As rates rise, households sit on record debt piles

By Staff | March 15, 2022 | Last updated on March 15, 2022
2 min read
House bubble
© Rafael Ben-Ari / 123RF Stock Photo

Driven primarily by Canada’s hot housing market, both household wealth and debt levels surged to record highs in 2021. Now, as interest rates rise, record debt burdens stand to become costlier.

According to a new report from Royal Bank of Canada (RBC) economists, Canadians’ net wealth finished 2021 at $15.9 trillion, up a “stunning $3.6 trillion” from the end of 2019, the report noted.

Over half of the gain in wealth (57%) came from rising real estate values.

“We look for that momentum to flow into [the first quarter] as home prices continue to rise,” it said.

Recent gains in financial assets are likely to be “partially dragged down in Q1 as stock markets soften,” RBC added.

The strong housing market spurred mortgage borrowing and also drove debt to record levels at the end of 2021. RBC reported that total mortgage debt rose by $44 billion in the fourth quarter and now sits $300 billion higher than pre-pandemic levels.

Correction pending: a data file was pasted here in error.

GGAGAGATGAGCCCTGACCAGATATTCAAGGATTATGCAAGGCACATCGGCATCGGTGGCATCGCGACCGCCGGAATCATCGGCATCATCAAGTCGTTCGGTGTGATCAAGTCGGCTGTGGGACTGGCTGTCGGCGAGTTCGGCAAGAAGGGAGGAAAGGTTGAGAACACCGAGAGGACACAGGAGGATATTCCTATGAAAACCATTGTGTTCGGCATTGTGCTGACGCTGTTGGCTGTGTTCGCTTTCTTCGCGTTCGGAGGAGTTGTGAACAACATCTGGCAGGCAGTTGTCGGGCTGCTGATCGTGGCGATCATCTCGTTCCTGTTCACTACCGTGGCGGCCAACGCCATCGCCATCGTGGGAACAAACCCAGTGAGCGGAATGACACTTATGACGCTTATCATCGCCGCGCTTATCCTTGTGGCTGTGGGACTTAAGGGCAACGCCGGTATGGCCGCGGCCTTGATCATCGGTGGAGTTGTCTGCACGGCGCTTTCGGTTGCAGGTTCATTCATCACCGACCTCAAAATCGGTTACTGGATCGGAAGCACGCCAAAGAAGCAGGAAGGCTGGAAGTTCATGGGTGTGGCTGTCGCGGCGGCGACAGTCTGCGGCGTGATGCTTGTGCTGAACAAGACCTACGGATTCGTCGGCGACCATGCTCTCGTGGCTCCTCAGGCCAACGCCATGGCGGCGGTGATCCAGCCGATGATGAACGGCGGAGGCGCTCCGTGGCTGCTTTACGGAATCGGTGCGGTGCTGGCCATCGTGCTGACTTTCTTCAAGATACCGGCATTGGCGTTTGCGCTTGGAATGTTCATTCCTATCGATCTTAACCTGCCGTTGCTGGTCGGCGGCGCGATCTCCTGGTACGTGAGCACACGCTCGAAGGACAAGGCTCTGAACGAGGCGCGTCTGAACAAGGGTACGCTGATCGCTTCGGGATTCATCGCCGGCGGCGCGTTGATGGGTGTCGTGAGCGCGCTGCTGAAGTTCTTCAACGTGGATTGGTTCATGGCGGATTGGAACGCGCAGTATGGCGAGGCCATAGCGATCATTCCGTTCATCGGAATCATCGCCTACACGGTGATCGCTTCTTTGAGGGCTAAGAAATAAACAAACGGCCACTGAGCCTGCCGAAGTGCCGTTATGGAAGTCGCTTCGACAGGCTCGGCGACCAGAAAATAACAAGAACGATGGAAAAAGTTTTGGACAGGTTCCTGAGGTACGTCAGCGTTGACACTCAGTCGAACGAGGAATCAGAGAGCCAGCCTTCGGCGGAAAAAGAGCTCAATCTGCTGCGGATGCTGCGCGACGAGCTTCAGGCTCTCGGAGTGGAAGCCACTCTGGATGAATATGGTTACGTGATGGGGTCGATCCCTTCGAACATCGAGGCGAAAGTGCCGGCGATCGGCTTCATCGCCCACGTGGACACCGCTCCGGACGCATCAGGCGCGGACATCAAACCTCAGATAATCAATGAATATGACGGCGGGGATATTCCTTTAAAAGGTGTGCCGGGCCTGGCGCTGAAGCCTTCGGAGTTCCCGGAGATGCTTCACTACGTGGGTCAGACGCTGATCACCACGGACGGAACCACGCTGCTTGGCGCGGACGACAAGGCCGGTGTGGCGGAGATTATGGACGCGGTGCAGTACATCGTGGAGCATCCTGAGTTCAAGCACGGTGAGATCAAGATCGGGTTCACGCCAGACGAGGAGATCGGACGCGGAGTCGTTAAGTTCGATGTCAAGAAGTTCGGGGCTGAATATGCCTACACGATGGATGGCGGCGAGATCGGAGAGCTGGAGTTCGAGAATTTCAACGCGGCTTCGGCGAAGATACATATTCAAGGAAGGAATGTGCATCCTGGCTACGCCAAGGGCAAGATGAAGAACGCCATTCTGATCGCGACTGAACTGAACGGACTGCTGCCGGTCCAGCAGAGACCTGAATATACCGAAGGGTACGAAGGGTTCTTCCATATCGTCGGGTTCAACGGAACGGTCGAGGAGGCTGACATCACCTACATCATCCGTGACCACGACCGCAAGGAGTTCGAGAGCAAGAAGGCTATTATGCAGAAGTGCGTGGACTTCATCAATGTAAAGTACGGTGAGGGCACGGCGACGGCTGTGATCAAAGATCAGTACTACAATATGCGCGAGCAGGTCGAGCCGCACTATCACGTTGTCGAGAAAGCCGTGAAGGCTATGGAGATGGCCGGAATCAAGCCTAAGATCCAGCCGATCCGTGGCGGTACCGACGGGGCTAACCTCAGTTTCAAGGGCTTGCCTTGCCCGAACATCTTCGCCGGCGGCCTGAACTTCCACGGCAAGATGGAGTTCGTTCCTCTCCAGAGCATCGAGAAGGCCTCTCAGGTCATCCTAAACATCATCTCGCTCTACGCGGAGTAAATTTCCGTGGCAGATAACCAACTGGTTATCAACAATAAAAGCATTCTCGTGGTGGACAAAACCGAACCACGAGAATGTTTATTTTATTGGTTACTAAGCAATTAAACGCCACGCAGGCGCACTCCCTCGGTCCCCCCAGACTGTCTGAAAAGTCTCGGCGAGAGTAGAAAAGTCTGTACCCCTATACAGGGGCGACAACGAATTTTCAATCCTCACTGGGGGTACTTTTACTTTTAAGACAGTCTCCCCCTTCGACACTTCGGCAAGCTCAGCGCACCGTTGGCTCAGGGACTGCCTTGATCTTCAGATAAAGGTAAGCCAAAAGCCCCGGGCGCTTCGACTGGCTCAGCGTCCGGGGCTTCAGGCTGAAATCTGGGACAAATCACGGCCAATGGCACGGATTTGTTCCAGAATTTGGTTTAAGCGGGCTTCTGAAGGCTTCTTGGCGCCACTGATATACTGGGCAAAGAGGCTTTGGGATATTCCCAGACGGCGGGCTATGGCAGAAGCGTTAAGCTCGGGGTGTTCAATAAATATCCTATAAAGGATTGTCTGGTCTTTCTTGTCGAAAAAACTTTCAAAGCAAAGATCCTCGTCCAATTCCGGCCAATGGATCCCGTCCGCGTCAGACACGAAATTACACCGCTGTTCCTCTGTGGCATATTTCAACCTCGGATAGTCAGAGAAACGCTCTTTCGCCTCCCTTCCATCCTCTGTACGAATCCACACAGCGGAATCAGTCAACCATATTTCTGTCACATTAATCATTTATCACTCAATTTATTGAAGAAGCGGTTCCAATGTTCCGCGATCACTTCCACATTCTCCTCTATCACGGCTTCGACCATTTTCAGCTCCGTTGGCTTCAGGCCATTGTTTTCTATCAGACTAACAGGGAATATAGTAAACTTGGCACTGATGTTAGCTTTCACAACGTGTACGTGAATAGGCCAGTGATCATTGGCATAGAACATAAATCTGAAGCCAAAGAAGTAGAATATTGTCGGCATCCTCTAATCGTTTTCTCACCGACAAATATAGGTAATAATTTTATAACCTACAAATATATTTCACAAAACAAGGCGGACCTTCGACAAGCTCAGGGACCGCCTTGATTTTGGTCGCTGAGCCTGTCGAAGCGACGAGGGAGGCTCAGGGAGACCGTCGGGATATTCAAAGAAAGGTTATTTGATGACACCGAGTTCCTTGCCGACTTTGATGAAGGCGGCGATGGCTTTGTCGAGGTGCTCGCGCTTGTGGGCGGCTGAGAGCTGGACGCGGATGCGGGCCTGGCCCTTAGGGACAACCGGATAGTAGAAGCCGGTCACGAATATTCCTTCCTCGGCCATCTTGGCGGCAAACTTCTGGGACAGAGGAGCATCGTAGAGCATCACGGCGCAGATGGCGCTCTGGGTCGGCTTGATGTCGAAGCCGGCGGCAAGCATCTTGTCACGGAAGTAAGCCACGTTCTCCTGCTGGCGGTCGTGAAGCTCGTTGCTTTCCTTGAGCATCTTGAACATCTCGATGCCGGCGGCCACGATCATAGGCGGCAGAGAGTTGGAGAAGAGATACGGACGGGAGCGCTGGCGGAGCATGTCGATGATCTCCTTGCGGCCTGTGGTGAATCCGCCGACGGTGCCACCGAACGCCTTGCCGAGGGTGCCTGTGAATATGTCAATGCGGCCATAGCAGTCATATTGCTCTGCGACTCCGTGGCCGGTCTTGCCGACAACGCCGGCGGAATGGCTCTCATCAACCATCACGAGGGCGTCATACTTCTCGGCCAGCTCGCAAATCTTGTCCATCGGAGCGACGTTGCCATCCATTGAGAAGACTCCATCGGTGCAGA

The growth in debt, combined with declining pandemic-related income supports, saw the debt-to-income ratio rise to 186.2% in the fourth quarter — also a new record.

Now, as interest rates rise, debt servicing costs will ramp up too.

However, the report noted that there are a couple of factors that should cushion the impact of rising rates.

For one, the buildup in debt during the pandemic occurred at very low interest rates, so debt payments currently represent a smaller than typical share of income.

And a significant chunk of that debt is in fixed-rate mortgages, which won’t adjust immediately as rates rise.

Ultimately, as loans are renewed at higher rates, debt servicing costs will increase, the report noted. However, RBC expects incomes to rise, too, “as strong demand and limited supply push wages higher.”

Additionally, many households accumulated extra savings during the pandemic, as public health restrictions curbed spending and extraordinary government supports boosted incomes.

“This savings trove is expected to help backstop household purchasing power even as interest rates rise and the war in Ukraine sends global inflation rates higher,” the report said. staff


The staff of have been covering news for financial advisors since 1998.